The National Park Service is suggesting significant increases in visitation and development on Cumberland Island as part of their Visitor Use Plan for Cumberland Island National Seashore. They are considering a significant development for the south end and beach to allow more boats and other watercraft to access the island. They have also proposed campsites and development on Long Point, the wildest and northernmost end of the beach The National Park service also is thinking about substantially increasing the number of visitors coming to the island daily and provide more amenities for this visitors, including more vehicle tours. The Visitor Use Plan will transition the island away from a relatively primitive experience to a more developed tourist experience.
Here are some key points and issues to consider addressing in comments:
No development or campground at Long Point: Establishing a campground at Long Point is definitely not supportive of the resource. Increasing human presence on Long Point would be detrimental to the birds which use it or reside in the area. The tips of islands are always heavily used by birds because of the usual lack of predators in the open areas. Also, access into Christmas Creek is always changing and thus dangerous for entry.
No additional tours or vehicle traffic: All vehicular traffic on the Main Road impairs the visitor experience. Vehicular traffic on the Main Road is arguably contrary to the intent and spirit of the Wilderness Act and of the Cumberland Wilderness. Vehicular traffic throughout the Seashore disrupts the natural quiet and natural sounds associated with the physical and biological resources of the Park. Increasing camp sites on the north end of the island (Settlement Area and Long Point) may increase vehicular traffic to these areas for Park patrol purposes and should therefore be discouraged. Increasing the level of visitor activities should be avoided in the Settlement Area on the north end of the island as this will result in increased vehicular traffic.
No development of the South End Beach: NPS should preclude trespassers, particularly on the South End, and should address the inholders using the Seashore and its resources for business purposes (i.e. charging guests etc.). Prohibit all boats from landing at the South End.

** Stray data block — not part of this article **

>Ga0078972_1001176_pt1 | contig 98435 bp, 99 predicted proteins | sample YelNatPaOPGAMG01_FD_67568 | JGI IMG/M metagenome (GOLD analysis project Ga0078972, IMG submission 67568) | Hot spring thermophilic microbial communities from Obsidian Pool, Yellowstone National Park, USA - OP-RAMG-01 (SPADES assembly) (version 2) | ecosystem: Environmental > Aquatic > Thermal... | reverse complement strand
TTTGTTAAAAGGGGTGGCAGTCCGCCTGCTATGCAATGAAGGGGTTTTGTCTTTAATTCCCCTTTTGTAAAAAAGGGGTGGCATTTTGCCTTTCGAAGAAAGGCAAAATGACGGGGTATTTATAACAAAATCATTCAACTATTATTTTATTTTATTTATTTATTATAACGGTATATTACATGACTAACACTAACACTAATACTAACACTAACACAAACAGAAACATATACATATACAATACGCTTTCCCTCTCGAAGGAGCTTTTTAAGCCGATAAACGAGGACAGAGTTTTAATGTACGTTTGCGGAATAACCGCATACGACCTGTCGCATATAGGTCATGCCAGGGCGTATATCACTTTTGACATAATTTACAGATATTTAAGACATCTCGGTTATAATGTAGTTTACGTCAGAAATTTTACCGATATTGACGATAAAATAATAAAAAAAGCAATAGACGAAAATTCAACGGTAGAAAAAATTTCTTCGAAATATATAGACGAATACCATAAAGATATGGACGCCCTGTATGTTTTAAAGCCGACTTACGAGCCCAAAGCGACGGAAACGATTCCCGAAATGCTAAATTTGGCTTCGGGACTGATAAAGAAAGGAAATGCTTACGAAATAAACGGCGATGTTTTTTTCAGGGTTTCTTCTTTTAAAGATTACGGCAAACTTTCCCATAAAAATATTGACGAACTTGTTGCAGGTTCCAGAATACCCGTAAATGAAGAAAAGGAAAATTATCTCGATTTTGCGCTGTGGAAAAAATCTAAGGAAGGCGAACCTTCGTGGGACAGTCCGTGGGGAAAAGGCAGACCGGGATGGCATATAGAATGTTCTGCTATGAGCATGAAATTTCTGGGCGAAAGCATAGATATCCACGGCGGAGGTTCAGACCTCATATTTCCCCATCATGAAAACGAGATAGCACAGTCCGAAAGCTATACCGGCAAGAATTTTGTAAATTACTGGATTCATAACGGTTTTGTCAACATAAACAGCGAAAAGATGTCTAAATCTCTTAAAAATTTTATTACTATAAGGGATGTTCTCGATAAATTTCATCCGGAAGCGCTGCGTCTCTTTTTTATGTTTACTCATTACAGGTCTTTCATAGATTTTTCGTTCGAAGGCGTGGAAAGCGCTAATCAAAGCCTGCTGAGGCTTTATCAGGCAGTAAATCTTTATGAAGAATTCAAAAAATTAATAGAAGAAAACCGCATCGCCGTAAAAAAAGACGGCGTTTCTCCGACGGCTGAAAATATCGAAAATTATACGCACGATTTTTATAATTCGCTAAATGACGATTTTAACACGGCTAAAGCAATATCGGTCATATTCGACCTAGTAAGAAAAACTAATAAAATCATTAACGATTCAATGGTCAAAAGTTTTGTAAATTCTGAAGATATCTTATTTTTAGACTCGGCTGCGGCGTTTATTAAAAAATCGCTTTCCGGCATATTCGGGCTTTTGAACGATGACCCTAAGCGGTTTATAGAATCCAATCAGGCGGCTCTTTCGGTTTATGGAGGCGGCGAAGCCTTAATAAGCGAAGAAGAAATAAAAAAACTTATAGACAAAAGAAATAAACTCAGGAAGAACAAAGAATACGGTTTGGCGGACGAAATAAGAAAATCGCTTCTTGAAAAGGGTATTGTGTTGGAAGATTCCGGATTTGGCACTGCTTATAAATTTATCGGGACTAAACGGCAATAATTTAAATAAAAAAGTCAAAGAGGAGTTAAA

No campground at The Settlement: Placing a new campground in or near the Settlement is inappropriate. Hikers come north to enjoy the Wilderness and do not appreciate regular bus traffic. There is also little to attract Wilderness campers in that area, where many retained rights limit access. The NPS General Management Plan directs the Park to “ensure the Historic District does not become a high use area.” Resource protection is important at Burbank Point for birds and other wildlife. Human traffic should not be increased there.
Extend the Parallel Trail south to Dungeness. The Parallel Trail should connect with Dungeness to keep people off the road.
Boaters should register and enter at Sea Camp: Boaters and kayakers should not be able to enter the Cumberland Wilderness Area without previously registering with Park. Boats with motors should not be able to enter the Wilderness Area.
Protect the island’s wildness, solitude, and quietude: All uses interfering with the natural soundscape should be carefully considered and eliminated wherever possible. All uses for the convenience of the visitor should be carefully considered and denied as contrary to the Seashore’s purpose.
All uses in and adjacent to the Cumberland Wilderness Area which result in additional use contrary to the spirit and intent of the Wilderness Act should be denied, including increasing the numbers of people accessing the Wilderness other than by foot from a designated entry point.
No commercial sales or stores on the island: Offering supplies to visitors will only cause more litter and the need for more people on the island to handle the sales, stocking, and money. Let the boat or the mainland be the place for supplies.
Here are some key principles to include in any comments:
- The National Park Service should be largely guided by the relevant controlling legislation, rules and NPS policies.
- NPS should appropriately define “visitor” to include only those individuals who are properly within the Park, having paid the appropriate entry fee and entered the Park at a designated point of entry.
- All proposed actions which result in increased net vehicle use should be avoided, regardless of offsetting benefits; this especially pertains to increased vehicular traffic on the Main Road through the Wilderness Area.
- All proposed actions which in any way diminish the visitor’s full use and enjoyment of the primitive aspects of the island or the ability to enjoy solitude, peace and tranquility, should be denied.
- All contemplated uses which threaten future generations’ use and enjoyment of the Seashore’s resources should be denied, particularly actions which serve to impair or threaten the park’s natural and Wilderness resources.